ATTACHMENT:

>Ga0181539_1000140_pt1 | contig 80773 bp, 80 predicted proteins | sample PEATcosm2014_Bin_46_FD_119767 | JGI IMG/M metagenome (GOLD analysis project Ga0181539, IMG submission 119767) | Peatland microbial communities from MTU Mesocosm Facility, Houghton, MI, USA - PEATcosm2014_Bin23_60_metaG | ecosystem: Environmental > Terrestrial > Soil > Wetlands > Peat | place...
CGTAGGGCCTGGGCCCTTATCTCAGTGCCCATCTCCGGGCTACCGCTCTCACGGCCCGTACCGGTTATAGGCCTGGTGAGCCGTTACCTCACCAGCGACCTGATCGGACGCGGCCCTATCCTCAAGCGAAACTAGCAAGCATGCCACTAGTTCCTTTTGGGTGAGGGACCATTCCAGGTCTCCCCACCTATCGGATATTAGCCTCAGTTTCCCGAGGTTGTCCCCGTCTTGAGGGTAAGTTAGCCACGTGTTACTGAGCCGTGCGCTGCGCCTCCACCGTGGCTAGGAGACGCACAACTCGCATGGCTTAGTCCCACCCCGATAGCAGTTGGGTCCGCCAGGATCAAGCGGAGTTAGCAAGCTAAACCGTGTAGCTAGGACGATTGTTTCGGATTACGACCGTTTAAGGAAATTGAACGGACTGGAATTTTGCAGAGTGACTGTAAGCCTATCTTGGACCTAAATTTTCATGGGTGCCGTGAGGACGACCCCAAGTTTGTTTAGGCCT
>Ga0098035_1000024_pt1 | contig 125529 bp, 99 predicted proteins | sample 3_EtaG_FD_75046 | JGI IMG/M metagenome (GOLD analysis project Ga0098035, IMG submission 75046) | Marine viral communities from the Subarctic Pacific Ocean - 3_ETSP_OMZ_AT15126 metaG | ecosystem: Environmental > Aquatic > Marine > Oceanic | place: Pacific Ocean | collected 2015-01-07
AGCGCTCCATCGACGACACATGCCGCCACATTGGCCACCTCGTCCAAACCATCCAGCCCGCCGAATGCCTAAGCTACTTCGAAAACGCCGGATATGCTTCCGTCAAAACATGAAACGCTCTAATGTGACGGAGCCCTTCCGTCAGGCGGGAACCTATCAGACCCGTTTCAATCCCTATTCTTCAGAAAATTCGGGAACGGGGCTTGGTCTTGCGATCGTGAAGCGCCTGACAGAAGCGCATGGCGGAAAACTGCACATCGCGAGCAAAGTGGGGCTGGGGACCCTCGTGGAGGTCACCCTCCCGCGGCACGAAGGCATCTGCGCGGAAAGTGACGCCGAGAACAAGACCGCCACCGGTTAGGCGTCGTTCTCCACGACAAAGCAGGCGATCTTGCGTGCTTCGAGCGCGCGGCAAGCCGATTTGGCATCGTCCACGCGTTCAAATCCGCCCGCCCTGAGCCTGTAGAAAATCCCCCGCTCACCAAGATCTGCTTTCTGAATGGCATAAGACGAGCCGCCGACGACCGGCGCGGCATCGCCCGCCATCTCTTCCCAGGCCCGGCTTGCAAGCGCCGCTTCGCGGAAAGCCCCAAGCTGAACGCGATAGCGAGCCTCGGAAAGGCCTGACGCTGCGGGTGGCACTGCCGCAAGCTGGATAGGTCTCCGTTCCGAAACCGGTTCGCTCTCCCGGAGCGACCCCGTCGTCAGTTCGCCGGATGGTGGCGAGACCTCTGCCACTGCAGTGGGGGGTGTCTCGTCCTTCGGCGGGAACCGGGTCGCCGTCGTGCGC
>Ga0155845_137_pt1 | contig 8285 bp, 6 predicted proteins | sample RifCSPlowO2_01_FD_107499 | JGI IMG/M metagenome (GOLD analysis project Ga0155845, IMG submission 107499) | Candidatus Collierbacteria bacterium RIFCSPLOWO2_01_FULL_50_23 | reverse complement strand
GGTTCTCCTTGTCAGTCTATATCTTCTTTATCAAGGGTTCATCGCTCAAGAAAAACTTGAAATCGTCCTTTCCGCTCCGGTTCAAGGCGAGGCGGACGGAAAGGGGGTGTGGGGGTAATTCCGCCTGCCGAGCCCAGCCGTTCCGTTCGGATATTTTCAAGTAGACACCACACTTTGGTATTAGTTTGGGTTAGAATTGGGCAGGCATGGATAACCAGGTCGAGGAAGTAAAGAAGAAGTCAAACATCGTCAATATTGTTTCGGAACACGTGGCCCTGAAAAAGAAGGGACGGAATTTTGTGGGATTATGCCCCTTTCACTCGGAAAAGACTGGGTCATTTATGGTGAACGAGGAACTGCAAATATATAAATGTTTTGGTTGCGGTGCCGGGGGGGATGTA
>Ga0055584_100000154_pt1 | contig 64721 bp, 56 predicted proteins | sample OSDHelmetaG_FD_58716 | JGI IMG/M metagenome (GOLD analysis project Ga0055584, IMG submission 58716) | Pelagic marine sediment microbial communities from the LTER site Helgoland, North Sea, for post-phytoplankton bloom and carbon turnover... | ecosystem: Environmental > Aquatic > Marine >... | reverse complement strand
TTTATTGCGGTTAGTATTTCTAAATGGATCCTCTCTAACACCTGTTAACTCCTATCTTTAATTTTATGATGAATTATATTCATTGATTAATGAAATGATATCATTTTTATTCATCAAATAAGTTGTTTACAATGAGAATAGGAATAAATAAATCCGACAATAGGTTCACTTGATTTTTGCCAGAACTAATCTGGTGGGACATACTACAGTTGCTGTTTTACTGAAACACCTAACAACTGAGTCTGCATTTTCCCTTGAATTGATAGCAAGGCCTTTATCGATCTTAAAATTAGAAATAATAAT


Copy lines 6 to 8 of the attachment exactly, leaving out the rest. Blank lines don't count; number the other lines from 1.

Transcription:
GGTTCTCCTTGTCAGTCTATATCTTCTTTATCAAGGGTTCATCGCTCAAGAAAAACTTGAAATCGTCCTTTCCGCTCCGGTTCAAGGCGAGGCGGACGGAAAGGGGGTGTGGGGGTAATTCCGCCTGCCGAGCCCAGCCGTTCCGTTCGGATATTTTCAAGTAGACACCACACTTTGGTATTAGTTTGGGTTAGAATTGGGCAGGCATGGATAACCAGGTCGAGGAAGTAAAGAAGAAGTCAAACATCGTCAATATTGTTTCGGAACACGTGGCCCTGAAAAAGAAGGGACGGAATTTTGTGGGATTATGCCCCTTTCACTCGGAAAAGACTGGGTCATTTATGGTGAACGAGGAACTGCAAATATATAAATGTTTTGGTTGCGGTGCCGGGGGGGATGTA
>Ga0055584_100000154_pt1 | contig 64721 bp, 56 predicted proteins | sample OSDHelmetaG_FD_58716 | JGI IMG/M metagenome (GOLD analysis project Ga0055584, IMG submission 58716) | Pelagic marine sediment microbial communities from the LTER site Helgoland, North Sea, for post-phytoplankton bloom and carbon turnover... | ecosystem: Environmental > Aquatic > Marine >... | reverse complement strand
TTTATTGCGGTTAGTATTTCTAAATGGATCCTCTCTAACACCTGTTAACTCCTATCTTTAATTTTATGATGAATTATATTCATTGATTAATGAAATGATATCATTTTTATTCATCAAATAAGTTGTTTACAATGAGAATAGGAATAAATAAATCCGACAATAGGTTCACTTGATTTTTGCCAGAACTAATCTGGTGGGACATACTACAGTTGCTGTTTTACTGAAACACCTAACAACTGAGTCTGCATTTTCCCTTGAATTGATAGCAAGGCCTTTATCGATCTTAAAATTAGAAATAATAAT